Students used an atlas and their laptops to research information on the HASS topic. I had discussions with students about the safe use of computers, how to save files and how to refine google searches and what websites might be appropriate to gather information from and which ones might not. For example, I suggested that Government websites were likely have more appropriate sources of research information. I encouraged and showed students how to reference their sources. On reflection, I would encourage and show students how to attribute their sources of information for copyright purposes (Australian Government, 2017). (4.5), (2.6), (7.1)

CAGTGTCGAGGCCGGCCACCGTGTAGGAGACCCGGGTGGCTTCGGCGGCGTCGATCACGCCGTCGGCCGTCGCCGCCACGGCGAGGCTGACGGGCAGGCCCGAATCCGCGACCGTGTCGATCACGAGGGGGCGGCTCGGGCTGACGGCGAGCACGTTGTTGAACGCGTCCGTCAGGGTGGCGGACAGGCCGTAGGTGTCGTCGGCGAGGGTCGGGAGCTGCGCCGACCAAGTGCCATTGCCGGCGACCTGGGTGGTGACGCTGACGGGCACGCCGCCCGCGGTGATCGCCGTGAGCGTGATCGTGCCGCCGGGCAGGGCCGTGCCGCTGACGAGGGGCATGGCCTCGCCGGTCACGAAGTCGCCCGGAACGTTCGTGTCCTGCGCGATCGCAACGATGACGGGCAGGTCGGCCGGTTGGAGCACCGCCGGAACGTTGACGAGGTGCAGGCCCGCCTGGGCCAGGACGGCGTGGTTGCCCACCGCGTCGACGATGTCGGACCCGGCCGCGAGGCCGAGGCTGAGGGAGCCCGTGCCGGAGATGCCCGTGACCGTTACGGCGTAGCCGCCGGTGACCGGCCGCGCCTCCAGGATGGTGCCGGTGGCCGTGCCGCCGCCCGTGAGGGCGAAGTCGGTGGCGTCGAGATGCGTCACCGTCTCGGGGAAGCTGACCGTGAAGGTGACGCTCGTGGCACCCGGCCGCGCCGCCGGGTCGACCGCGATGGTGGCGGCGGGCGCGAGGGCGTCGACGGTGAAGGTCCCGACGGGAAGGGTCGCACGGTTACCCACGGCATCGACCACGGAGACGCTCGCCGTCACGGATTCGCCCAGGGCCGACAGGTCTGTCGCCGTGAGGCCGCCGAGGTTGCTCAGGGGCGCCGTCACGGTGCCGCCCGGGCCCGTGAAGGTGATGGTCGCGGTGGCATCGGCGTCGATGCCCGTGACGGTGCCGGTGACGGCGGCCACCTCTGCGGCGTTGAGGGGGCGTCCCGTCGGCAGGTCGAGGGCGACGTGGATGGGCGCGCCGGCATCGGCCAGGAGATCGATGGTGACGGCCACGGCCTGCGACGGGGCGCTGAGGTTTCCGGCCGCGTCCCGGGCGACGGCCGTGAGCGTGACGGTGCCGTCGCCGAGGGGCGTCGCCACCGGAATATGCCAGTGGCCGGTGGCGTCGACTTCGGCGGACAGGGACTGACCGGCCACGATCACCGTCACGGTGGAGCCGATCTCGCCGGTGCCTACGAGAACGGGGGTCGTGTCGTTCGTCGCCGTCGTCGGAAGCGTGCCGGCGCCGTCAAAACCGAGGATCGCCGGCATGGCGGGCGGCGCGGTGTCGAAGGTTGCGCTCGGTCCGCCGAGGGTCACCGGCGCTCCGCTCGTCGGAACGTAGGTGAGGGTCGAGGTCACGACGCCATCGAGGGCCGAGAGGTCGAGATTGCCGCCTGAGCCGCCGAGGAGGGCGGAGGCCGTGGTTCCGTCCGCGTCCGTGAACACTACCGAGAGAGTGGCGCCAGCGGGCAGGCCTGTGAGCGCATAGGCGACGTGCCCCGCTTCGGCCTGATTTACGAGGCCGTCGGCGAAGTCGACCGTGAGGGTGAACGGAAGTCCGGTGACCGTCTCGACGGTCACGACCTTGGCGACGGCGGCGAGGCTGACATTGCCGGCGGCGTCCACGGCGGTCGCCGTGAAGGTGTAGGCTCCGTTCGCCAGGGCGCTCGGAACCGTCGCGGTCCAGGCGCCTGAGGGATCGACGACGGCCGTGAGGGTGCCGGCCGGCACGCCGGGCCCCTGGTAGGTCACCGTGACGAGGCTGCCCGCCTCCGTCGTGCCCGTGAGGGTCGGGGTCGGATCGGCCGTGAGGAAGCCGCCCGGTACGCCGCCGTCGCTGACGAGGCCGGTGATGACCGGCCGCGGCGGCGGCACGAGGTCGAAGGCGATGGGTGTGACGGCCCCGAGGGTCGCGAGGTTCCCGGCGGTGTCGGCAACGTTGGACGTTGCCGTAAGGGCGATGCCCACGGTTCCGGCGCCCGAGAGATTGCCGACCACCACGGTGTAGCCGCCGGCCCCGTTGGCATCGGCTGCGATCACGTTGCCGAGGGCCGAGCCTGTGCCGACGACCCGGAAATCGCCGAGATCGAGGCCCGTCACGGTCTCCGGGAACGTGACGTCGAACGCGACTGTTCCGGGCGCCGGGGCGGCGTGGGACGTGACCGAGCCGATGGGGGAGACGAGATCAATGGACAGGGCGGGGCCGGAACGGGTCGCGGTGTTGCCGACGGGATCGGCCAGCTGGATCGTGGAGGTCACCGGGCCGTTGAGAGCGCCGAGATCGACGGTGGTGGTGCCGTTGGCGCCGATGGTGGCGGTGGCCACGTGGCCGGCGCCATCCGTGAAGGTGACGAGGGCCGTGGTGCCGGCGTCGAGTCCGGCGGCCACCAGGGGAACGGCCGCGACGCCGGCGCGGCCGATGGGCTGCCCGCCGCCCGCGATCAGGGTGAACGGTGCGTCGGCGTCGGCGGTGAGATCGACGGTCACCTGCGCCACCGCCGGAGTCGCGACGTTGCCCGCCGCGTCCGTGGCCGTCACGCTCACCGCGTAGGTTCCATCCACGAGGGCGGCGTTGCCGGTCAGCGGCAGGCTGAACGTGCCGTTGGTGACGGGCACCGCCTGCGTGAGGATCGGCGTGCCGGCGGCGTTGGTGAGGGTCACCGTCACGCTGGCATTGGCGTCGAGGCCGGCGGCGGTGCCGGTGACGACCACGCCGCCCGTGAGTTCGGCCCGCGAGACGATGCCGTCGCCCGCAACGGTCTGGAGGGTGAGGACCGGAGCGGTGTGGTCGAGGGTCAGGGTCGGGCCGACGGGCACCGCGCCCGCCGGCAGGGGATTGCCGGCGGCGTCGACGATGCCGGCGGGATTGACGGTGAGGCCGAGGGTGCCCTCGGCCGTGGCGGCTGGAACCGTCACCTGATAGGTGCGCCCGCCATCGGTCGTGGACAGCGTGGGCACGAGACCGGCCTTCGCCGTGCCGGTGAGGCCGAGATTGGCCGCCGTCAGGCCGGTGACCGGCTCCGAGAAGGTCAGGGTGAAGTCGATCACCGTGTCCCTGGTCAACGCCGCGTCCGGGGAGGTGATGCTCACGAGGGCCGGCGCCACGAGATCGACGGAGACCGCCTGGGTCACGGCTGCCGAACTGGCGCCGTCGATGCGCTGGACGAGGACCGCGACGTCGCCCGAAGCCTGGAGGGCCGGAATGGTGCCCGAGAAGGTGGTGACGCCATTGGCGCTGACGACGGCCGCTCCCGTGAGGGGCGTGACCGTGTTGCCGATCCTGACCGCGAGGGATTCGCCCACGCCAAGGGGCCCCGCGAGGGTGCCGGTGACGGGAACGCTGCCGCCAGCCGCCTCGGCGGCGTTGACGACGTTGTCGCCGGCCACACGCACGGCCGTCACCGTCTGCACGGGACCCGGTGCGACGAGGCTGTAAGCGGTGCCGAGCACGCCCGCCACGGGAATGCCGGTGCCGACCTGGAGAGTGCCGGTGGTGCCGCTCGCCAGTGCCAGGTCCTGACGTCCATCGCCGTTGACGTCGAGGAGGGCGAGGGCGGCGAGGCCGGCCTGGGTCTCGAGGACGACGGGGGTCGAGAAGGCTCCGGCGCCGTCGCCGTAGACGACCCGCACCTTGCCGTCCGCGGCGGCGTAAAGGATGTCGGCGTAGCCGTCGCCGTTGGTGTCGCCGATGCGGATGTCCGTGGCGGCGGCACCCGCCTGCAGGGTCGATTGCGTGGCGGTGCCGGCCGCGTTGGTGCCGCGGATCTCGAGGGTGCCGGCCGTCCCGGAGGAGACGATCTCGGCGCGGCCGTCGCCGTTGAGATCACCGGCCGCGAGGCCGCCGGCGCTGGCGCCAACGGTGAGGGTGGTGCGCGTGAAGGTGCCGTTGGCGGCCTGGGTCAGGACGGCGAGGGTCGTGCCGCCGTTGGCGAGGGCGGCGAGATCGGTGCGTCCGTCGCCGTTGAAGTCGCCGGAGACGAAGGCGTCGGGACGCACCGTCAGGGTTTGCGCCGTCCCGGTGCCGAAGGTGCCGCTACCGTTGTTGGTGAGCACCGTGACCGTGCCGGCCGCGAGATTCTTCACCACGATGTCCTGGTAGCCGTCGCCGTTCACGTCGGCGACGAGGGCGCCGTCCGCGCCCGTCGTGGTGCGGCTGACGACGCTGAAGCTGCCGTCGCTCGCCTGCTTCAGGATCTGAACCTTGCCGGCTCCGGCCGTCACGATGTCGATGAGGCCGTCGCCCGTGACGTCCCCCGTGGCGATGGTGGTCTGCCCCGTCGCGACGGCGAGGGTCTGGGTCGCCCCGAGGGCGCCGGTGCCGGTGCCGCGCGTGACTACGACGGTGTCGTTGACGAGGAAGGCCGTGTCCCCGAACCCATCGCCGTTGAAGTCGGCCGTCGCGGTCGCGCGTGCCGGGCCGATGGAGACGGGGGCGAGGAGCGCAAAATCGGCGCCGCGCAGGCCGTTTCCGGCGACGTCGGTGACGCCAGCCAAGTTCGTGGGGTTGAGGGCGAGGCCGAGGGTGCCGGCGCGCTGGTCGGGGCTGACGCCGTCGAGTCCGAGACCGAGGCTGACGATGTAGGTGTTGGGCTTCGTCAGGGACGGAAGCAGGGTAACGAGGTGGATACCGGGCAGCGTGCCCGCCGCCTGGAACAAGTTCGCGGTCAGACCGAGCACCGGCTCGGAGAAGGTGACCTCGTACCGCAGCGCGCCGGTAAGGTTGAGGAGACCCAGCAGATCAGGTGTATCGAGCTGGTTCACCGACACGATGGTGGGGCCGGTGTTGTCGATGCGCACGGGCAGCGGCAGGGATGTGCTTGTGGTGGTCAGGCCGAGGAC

“Kerry regularly used ICT effectively in her learning and teaching programs to hook students into the learning, develop skills of ICT use and make content more relevant and meaningful. She was able to support students using the technology available, reinforcing safe and respectful practices and creating a productive learning environment.” (Mentor teacher, 2019)